The Lord Advocate has made a very reasonable speech, as he always does in trying to meet Amendments. Section 10, Sub-section (1) of the Act of 1911 says The landholder shall, by himself or his family, with or without hired labour, cultivate his holding, without prejudice to the right (which is hereby conferred upon him) to make such use thereof for subsidiary or auxiliary occupations as in case of dispute the Land Court may find to be reasonable and not inconsistent with the cultivation of the holding: Provided that the expression 'cultivate' in this Sub-section shall include the use of a holding for horticulture or for ally purpose of husbandry, inclusive of the keeping or breeding of live stock, poultry, or bees, and the growth of fruit, vegetables, and the like. Might I suggest to my right hon. Friend that what my hon. Friend the Member for Central Edinburgh (Mr. W. Graham) had in his mind, as many others have in their minds, is that these subsidiary and auxiliary occupations may not necessarily come within the definition of this word "cultivate." Let me take a specific, case. Supposing a discharged or demobilised soldier has been trained, say, in boot-making, and he is a native of one of these Scottish counties and he gets a small holding, and, in addition to cultivating his small holding, he makes use of one of the buildings for the purpose of repairing boots of the adjoining village—a cobbler's shop. That, of course, would grow as his business grew. My hon. Friend does not want that man to be penalised in a small holding by having any tax or rate put upon him because that building is used for the purpose of bootmaking. That is the point he has in mind.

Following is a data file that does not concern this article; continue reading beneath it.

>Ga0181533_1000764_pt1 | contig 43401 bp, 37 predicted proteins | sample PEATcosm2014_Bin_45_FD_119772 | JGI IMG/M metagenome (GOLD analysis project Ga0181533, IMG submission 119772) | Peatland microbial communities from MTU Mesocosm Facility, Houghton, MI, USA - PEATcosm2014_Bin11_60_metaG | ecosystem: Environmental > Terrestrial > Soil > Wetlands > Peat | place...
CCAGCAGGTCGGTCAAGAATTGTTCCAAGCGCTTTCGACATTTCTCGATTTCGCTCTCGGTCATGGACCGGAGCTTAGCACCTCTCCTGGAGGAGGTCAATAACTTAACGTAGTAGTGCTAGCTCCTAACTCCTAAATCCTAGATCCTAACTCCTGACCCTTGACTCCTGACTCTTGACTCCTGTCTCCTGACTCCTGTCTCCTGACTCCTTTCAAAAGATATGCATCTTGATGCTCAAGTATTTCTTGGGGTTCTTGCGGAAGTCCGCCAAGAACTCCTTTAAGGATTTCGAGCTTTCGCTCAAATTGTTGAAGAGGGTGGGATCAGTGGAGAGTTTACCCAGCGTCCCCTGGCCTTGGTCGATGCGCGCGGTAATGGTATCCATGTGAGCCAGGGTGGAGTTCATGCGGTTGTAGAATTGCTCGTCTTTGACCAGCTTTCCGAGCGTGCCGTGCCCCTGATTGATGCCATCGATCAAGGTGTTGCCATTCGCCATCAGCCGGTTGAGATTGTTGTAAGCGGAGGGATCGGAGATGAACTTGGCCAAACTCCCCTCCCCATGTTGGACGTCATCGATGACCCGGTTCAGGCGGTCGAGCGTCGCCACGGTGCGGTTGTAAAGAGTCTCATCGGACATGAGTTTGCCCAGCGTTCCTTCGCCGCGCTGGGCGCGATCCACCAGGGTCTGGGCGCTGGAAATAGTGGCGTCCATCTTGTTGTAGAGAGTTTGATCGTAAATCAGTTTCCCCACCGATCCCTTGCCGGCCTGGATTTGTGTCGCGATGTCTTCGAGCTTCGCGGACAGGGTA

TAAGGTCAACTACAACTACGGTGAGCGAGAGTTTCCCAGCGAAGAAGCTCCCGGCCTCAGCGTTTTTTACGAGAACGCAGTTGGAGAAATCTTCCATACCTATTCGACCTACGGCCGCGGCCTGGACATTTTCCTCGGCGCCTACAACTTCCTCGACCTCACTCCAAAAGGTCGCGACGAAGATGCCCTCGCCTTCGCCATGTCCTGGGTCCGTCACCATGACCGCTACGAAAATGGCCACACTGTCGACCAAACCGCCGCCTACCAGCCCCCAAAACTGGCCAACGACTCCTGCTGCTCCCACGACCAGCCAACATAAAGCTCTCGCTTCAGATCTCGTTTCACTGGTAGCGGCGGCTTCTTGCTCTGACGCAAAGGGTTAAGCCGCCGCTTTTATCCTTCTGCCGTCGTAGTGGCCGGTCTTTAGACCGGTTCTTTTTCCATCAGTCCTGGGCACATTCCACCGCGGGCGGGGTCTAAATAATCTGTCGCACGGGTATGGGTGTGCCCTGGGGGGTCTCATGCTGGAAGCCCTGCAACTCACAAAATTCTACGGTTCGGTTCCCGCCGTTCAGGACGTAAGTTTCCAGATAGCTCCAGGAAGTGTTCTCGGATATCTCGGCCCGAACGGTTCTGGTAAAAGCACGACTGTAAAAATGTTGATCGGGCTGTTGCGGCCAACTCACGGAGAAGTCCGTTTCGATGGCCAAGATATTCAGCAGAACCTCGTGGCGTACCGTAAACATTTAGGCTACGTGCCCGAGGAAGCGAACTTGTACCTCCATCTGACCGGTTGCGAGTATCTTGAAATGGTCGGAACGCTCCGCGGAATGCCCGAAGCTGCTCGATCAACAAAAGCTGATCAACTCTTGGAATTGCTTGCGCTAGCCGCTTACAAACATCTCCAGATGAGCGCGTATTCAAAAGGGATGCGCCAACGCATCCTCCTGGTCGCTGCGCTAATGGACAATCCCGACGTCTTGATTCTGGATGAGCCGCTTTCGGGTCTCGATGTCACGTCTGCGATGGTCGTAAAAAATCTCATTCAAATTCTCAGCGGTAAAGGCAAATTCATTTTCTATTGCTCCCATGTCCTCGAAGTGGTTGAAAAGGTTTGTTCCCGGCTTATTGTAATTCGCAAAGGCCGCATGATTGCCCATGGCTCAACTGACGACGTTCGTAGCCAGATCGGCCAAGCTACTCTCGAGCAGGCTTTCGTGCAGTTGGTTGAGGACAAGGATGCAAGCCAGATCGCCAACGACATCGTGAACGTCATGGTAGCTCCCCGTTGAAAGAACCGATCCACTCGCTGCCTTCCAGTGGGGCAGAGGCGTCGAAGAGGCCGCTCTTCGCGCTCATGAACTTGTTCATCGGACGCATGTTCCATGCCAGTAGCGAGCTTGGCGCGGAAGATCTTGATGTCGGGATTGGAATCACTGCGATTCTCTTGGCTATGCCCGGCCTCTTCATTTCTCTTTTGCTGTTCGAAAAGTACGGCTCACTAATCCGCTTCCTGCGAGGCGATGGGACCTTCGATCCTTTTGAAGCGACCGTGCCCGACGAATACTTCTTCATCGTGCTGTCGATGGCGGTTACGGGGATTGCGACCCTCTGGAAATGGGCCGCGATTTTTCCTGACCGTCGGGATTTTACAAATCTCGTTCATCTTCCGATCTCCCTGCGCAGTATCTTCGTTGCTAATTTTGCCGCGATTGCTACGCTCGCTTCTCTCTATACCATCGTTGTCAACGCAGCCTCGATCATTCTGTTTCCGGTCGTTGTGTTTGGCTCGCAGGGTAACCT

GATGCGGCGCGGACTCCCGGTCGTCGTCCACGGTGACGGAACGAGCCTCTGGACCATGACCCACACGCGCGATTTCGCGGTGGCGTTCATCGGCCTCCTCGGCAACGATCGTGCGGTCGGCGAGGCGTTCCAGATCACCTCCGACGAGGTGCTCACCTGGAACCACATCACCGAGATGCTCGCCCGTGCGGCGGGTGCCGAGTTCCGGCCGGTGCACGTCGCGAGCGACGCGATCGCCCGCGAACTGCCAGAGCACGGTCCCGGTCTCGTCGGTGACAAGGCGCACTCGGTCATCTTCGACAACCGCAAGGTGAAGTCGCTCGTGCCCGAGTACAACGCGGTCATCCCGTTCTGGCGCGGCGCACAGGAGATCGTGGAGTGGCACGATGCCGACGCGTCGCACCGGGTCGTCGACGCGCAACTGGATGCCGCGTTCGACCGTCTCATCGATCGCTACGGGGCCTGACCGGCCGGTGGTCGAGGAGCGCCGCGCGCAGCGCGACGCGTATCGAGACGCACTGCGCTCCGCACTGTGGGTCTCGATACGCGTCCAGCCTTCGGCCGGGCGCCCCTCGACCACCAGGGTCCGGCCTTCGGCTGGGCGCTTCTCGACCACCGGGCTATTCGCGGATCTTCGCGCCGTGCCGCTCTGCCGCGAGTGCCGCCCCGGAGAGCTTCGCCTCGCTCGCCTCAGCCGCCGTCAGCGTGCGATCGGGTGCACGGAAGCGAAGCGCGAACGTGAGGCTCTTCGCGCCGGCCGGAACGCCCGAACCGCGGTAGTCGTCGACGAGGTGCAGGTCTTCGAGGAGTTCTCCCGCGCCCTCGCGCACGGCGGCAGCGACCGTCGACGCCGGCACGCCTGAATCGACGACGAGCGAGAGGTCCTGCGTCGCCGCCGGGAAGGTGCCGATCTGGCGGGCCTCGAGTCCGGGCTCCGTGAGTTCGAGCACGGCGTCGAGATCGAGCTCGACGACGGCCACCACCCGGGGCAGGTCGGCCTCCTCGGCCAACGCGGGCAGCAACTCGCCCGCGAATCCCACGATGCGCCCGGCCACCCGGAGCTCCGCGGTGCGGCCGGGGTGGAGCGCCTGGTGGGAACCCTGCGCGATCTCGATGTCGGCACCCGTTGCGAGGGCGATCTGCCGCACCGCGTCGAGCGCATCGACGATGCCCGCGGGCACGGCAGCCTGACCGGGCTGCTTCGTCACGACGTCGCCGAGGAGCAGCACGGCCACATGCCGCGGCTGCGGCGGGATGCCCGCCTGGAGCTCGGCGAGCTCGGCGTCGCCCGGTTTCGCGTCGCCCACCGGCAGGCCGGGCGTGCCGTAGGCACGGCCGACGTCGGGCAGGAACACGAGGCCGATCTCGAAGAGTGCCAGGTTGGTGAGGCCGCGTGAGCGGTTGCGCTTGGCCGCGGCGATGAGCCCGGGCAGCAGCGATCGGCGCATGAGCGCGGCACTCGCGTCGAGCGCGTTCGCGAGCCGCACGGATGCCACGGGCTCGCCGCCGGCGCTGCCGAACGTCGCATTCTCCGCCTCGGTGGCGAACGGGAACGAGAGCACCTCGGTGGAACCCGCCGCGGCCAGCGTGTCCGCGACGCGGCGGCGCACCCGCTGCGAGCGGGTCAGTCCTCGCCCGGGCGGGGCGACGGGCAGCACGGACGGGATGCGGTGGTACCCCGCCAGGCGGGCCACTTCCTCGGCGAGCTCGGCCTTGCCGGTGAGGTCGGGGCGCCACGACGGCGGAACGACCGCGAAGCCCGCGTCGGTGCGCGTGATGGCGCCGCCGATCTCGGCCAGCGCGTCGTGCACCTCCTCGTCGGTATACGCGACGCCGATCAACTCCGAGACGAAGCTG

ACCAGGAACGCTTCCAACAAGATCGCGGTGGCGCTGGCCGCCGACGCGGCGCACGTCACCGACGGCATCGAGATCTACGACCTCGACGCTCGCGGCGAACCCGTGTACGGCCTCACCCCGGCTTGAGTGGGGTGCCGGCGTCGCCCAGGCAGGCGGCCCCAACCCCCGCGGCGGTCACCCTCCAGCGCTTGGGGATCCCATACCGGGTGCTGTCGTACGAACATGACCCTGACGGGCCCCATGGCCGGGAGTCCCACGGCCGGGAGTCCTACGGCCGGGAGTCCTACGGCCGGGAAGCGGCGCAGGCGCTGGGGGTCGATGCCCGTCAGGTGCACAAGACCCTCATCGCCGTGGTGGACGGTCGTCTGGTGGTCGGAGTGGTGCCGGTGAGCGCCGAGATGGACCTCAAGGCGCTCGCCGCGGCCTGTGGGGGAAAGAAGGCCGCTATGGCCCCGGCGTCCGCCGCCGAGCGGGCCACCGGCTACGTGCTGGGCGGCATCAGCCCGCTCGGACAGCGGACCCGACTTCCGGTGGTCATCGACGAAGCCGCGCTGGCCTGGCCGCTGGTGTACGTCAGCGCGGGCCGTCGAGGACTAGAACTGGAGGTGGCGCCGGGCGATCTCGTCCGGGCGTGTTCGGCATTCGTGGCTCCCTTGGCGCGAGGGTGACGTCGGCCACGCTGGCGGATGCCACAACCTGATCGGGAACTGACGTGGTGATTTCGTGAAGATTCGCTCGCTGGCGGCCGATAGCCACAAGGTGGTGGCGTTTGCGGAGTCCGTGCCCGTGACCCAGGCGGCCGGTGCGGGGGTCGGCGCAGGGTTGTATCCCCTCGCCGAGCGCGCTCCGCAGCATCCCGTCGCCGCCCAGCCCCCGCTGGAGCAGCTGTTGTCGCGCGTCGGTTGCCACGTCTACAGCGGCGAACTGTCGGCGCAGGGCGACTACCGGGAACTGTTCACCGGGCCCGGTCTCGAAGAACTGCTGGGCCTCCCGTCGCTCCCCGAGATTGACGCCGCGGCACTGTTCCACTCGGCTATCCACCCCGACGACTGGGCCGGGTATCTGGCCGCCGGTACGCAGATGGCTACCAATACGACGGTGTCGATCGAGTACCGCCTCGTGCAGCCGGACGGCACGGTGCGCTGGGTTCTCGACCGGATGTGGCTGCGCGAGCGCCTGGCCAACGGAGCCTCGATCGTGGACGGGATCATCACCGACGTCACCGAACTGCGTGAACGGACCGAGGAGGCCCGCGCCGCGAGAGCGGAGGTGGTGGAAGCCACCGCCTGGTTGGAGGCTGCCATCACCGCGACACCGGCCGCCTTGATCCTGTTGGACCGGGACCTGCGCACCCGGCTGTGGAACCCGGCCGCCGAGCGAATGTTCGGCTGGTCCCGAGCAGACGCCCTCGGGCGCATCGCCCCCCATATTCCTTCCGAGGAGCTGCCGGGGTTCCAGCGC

I really think I can clear away the misconception. If the hon. Member will oblige me by looking at the Act, he will see that there is an obligation by Sub-section (1) of Section 10 put upon the landholder to cultivate his holding, and cultivation, as he has very properly pointed out, includes things which reasonably come within that category, but that obligation is without prejudice to the right to use the holding for such sub- sidiary occupations as the Land Court may allow. The cobbler's shop is exactly such an instance. It has nothing to do with cultivation. I do not suppose any of us need be afraid that the Land Court would say nay to the cobbler's shop or anything a great deal more extensive than that, so that the hon. Member need be under no anxiety about the limiting effect of the description "cultivate." In the case which the hon. Member quoted, where a building is used for the purpose of cobbling, that, of course, under the rent Clause should never form a ground for renting it in respect of the cobbling business. The rent is simply for the holding as before, and there is no case on record in which the Land Court, in fixing the fair rent, has ever dreamt of taking into account such a subsidiary occupation as that which the hon. Member suggests. I venture to think there is nothing in this new Clause which is not fully covered by the law as it stands.

Question, "That the Clause be read a second time," put, and negatived.